Venture capital is a type of private equity investing that involves investment in earlier-stage businesses that require capital. In return, the investor will receive an equity stake in the business in the form of shares.
Companies that raise venture capital do so for a variety of reasons, including to scale the existing business or to support the development of new products and services. Due to the capital-intensive nature of starting a company, many venture-backed companies will operate at a loss for many years before becoming profitable.
Venture capital firms make private equity investments in disruptive companies with high potential returns over a long time horizon.
There are different stages of venture capital financing for companies depending on their phase of growth and objectives.
Investors in a venture capital firm generate returns when a portfolio company is either acquired by another company or taken public through an Initial Public Offering (IPO).
How Does Venture Capital Work?
Private equity investments are equity investments that are not traded on public exchanges (such as the New York Stock Exchange).
Institutional and individual investors usually invest in private equity through limited partnership agreements, which allow investors to invest in a variety of venture capital projects while preserving limited liability (of the initial investment).
Venture capital funds are run similarly to private equity funds, where the portfolio of companies they invest in generally falls within a specific sector specialization. For instance, a venture capital fund specializing in the healthcare sector may invest in a portfolio of ten companies focused on disruptive healthcare technologies and equipment.
Structure of a Venture Capital Firm (Fund)
A venture capital fund is usually structured in the form of a partnership, where the venture capital firm (and its principals) serve as the general partners and the investors as the limited partners.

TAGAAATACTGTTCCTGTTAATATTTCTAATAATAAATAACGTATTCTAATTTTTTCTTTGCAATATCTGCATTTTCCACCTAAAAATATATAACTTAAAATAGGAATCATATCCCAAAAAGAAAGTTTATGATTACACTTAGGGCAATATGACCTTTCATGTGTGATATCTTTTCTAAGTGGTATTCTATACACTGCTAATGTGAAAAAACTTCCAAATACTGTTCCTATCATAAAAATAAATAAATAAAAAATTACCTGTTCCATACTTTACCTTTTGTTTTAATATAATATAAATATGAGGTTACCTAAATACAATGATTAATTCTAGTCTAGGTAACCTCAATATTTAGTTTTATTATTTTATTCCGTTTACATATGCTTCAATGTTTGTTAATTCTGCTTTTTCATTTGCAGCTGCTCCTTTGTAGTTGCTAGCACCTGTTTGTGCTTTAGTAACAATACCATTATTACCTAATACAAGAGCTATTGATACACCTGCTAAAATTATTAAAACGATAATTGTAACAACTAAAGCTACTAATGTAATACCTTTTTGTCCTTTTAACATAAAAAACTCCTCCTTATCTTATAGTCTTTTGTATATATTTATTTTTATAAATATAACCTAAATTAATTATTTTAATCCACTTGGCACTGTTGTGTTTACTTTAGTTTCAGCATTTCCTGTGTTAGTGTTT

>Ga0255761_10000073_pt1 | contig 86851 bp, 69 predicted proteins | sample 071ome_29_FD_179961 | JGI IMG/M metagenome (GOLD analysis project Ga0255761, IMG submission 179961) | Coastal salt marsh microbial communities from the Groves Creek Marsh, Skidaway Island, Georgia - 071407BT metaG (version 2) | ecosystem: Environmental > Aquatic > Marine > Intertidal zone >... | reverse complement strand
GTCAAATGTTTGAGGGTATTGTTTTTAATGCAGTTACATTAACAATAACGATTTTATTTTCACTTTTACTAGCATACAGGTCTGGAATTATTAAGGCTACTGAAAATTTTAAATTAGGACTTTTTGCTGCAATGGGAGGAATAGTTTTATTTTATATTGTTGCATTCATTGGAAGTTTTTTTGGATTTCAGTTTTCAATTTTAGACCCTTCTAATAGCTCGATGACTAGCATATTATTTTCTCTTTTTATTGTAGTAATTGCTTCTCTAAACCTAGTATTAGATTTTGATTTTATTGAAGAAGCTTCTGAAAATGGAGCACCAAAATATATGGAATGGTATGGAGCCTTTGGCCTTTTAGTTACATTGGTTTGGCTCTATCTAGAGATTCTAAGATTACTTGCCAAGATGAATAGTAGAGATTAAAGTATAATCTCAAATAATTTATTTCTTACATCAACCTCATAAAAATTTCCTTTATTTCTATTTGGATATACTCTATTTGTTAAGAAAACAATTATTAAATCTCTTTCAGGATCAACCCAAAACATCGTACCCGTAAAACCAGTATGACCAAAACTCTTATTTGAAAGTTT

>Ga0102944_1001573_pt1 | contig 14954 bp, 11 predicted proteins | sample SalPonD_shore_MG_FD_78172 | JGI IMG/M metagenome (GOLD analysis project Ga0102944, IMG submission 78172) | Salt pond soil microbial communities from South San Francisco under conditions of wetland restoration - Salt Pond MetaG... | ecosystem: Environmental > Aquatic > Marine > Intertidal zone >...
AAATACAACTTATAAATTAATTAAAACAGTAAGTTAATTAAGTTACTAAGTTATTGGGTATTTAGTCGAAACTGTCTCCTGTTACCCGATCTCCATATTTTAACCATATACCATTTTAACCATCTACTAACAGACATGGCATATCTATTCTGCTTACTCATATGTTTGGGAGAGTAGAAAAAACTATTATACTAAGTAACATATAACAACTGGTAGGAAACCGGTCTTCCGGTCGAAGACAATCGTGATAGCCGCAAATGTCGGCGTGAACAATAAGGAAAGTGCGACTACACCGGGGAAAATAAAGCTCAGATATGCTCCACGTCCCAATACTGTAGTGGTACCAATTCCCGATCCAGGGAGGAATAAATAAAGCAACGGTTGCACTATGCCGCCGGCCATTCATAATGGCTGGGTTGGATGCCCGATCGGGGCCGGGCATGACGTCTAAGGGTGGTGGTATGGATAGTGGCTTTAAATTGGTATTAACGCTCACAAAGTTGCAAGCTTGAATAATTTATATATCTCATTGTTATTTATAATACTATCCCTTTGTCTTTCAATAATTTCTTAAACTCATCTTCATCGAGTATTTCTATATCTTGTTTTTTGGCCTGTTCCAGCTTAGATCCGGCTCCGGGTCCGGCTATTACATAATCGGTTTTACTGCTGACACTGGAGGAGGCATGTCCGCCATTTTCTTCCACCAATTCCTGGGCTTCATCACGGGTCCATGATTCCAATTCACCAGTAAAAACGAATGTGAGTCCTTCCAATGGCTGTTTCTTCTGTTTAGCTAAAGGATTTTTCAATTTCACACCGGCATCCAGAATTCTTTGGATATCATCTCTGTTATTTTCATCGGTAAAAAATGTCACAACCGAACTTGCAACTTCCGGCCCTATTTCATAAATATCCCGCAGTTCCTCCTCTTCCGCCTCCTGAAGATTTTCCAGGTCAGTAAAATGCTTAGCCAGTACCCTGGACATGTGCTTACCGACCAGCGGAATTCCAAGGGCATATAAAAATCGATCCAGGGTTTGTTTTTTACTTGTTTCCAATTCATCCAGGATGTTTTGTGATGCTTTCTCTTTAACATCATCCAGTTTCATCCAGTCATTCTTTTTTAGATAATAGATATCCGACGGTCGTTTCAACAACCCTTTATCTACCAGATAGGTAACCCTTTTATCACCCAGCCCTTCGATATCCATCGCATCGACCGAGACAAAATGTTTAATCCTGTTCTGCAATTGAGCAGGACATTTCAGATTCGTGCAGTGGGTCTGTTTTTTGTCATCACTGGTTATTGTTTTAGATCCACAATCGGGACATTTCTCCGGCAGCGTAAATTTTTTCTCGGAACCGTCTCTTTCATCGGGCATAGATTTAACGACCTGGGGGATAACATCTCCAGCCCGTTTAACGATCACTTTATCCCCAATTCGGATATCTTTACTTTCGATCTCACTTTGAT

Limited partners may include insurance companies, pension funds, university endowment funds, and wealthy individuals, among others. Limited partners are passive investors.
All the partners have an ownership stake in the venture firm, but the general partners are actually hands-on. They may even serve as managers, advisors, or board representatives to the companies they invest in. These are called portfolio companies.
Profits from the disposition of investments made in the various portfolio companies are split between the general partners and limited partners. The general partners, who are also the private equity fund managers, usually get 20% of the profits as a performance incentive (often called a “carry”). They may also receive an annual management fee of up to 2% of the total capital invested.
The other 80% of any profits are divided equally (pro-rata) among the limited partners who invested in the fund.
Stages of Venture Capital Financing
1. Pre-Seed/Accelerator-stage Capital
Pre-Seed-stage is capital provided to an entrepreneur to help them develop an idea. Many entrepreneurs interested in raising venture capital funding will enter business incubators (accelerators), which provide various services and resources for entrepreneurs to connect them with venture firms and networks that will help them develop their business idea and product.